The Hockey Writers’ NHL rumors reporter Jim Parsons put it nicely, “Realizing Miheyev didn’t speak English well, was away from his family and had just undergone emergency surgery, he figured Mikheyev could use a friend.”
The impact of Dubas’ friendship towards Mikheyev is spreading quickly. Although I personally care more that Dubas acted in kindness, the impact of that action will have positive ripple effects for the Maple Leafs organization. It strikes me that, when one human cares for another human, that kindness won’t be forgotten. We’ve seen this story represented before in the iconic Tom Cruise sports movie Jerry Maguire.
Already, as I noted, Mikheyev’s agent Milstein has carried that message forward. In fact, Johnston reported that Milstein has told many other Russian players of Dubas’ caring-in-action. And, because Milstein is the agent for a number of KHL free agents currently drawing significant NHL interest for next season, Dubas’ action is impactful.
Milstein made sure his Russian clients all knew about the humanity the Maple Leafs showed to Mikheyev, telling them: “You should know how Toronto took care of this particular accident.”
Where Does the Aftermath of Mikheyev’s Injury Leave the Maple Leafs?
I’m a sucker for good stories, and I am personally pleased about the heartwarming aftermath of the stories emerging from Mikheyev’s unfortunate accident.
First, I appreciate that NHL teams are prepared for such accidents. Thanks in this case to the Devils’ organization for that.
Second, I’m pleased the NHL will be discussing ways to make the game safer for players.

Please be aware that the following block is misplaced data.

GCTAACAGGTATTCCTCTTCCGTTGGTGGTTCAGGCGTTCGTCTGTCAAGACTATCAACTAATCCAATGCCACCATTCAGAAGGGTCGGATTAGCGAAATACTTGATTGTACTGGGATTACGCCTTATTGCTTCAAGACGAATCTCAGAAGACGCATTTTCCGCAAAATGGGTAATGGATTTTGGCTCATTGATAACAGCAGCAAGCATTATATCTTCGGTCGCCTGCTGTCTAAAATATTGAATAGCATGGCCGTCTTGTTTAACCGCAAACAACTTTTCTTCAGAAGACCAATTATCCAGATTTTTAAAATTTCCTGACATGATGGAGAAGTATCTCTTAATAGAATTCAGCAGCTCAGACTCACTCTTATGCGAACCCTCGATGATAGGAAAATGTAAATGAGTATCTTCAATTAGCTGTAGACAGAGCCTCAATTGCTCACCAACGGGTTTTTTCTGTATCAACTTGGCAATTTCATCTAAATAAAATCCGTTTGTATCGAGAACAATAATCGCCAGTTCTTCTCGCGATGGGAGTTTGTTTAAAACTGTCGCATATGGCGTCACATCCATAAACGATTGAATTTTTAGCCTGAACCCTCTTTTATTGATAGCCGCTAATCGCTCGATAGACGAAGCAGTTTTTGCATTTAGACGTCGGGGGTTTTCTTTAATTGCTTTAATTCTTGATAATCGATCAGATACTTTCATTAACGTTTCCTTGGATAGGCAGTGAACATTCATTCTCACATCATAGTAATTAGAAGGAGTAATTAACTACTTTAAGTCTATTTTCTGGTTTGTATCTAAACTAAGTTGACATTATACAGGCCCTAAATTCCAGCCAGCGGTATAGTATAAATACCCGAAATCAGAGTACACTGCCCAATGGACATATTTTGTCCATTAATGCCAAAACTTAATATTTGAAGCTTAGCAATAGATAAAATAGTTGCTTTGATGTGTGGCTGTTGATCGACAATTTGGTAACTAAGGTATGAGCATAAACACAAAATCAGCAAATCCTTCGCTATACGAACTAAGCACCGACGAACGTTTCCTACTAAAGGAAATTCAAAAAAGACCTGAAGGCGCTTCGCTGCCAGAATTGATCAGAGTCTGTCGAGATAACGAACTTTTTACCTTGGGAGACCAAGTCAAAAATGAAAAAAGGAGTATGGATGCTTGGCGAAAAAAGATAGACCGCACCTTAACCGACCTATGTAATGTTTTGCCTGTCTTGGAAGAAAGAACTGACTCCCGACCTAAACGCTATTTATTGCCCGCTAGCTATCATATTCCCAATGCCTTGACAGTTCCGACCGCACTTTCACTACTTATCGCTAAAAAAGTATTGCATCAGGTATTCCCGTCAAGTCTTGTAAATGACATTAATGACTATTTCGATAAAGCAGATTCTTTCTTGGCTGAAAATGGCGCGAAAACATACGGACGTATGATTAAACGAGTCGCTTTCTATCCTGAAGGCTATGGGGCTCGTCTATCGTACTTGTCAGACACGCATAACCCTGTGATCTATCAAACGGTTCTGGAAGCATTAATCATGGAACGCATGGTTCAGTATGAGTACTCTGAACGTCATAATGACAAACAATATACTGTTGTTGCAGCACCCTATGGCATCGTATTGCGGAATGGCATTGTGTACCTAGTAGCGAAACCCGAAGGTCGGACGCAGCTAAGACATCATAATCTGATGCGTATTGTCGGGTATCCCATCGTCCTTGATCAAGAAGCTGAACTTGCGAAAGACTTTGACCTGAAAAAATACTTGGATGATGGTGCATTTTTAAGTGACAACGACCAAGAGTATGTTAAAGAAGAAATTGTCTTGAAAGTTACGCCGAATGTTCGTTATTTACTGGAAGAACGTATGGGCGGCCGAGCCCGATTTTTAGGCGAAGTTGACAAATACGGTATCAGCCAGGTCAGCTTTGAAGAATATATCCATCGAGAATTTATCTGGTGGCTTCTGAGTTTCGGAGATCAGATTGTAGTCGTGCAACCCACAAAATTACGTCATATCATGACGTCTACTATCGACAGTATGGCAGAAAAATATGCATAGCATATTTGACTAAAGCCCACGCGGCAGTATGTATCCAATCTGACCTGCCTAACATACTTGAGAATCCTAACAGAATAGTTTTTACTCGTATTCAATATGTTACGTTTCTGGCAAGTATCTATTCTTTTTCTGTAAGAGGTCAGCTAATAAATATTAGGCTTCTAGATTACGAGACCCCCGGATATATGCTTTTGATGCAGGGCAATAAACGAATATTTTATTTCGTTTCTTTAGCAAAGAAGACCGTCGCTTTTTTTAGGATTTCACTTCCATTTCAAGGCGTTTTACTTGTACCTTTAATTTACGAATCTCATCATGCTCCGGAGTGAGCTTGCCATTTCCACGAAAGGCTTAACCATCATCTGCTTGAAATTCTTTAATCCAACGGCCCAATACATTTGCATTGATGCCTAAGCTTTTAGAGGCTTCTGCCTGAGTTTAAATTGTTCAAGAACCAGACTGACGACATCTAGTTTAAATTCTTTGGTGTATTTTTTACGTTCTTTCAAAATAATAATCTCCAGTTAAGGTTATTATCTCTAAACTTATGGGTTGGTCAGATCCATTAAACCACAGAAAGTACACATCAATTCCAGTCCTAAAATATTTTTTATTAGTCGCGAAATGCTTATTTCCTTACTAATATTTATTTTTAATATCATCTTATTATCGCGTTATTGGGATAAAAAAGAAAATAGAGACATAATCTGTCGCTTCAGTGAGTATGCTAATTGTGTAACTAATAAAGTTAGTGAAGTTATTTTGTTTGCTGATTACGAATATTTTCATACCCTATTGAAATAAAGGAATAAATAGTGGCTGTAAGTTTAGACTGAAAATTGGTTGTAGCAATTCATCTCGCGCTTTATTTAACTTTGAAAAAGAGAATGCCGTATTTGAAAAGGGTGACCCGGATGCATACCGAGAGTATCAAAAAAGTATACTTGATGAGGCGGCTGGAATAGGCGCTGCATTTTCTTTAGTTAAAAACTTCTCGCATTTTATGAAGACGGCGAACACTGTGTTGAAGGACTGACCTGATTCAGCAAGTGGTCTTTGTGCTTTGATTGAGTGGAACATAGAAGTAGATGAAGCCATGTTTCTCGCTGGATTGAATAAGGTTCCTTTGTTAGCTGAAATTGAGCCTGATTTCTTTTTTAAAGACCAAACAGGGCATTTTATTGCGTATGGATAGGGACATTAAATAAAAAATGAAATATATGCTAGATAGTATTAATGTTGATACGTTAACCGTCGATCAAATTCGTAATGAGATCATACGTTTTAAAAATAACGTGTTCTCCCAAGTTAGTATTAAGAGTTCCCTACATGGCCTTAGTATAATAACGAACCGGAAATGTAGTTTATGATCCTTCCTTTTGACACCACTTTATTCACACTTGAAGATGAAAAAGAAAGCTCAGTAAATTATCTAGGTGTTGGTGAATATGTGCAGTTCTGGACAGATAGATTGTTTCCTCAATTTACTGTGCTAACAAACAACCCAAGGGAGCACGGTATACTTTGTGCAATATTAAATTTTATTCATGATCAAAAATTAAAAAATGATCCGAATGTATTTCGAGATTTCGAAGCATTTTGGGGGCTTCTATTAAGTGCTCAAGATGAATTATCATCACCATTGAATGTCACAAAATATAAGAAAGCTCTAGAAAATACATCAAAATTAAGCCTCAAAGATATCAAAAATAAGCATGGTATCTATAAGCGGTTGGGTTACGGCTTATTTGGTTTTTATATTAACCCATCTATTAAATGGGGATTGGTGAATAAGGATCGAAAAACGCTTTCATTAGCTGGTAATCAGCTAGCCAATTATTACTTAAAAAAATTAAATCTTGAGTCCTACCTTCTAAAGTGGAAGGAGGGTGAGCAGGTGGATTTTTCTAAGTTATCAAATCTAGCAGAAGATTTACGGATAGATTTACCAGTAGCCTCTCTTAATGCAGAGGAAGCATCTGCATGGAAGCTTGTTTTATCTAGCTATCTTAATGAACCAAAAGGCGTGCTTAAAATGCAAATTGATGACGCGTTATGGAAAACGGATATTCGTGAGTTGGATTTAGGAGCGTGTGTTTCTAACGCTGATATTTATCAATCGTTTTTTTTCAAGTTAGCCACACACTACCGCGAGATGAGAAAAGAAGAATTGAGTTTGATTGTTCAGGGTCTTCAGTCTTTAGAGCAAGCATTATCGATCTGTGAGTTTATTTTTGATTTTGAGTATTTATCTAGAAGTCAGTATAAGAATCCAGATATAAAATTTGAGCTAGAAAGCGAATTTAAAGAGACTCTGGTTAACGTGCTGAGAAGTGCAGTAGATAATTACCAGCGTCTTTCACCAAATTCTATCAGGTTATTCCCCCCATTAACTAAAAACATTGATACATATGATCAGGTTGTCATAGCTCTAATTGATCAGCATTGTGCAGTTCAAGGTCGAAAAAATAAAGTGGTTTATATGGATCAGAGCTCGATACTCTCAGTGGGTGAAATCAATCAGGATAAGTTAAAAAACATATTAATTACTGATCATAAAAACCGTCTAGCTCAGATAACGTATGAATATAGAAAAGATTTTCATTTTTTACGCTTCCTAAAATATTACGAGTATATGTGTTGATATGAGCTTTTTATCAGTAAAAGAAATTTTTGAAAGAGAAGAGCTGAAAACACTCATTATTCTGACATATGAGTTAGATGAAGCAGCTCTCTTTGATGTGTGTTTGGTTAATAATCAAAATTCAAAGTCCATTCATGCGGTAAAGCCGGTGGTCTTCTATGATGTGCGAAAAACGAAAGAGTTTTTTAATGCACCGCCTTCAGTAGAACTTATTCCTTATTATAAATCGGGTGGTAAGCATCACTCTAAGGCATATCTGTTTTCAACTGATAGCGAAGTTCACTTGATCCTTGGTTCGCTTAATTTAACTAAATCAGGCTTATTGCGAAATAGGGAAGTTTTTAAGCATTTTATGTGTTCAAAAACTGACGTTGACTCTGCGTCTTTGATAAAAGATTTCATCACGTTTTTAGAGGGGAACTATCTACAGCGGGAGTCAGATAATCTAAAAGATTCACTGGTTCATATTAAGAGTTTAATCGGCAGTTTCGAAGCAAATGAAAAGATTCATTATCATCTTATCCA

Third, and more specifically to the Maple Leafs, it’s good to hear that the organization and Kyle Dubas and his wife Shannon specifically demonstrate caring humanity. That’s a great story by itself.
Fourth, and finally, I hope Mikheyev re-signs with the Maple Leafs and brings other young Russian prospects with him. Seems to me there’s a good chance that will happen.
The Old Prof (Jim Parsons, Sr.) taught for more than 40 years in the Faculty of Education at the University of Alberta. He’s a Canadian boy, who has two degrees from the University of Kentucky and a doctorate from the University of Texas. He is now retired on Vancouver Island, where he lives with his family. His hobbies include playing with his hockey cards and simply being a sports fan – hockey, the Toronto Raptors, and CFL football (thinks Ricky Ray personifies how a professional athlete should act).
If you wonder why he doesn’t use his real name, it’s because his son – who’s also Jim Parsons – wrote for The Hockey Writers first and asked Jim Sr. to use another name so readers wouldn’t confuse their work.
Because Jim Sr. had worked in China, he adopted the Mandarin word for teacher (老師). The first character lǎo (老) means “old,” and the second character shī (師) means “teacher.” The literal translation of lǎoshī is “old teacher.” That became his pen name. Today, other than writing for The Hockey Writers, he teaches graduate students research design at several Canadian universities.
He looks forward to sharing his insights about the Toronto Maple Leafs and about how sports engages life more fully. His Twitter address is https://twitter.com/TheOldProf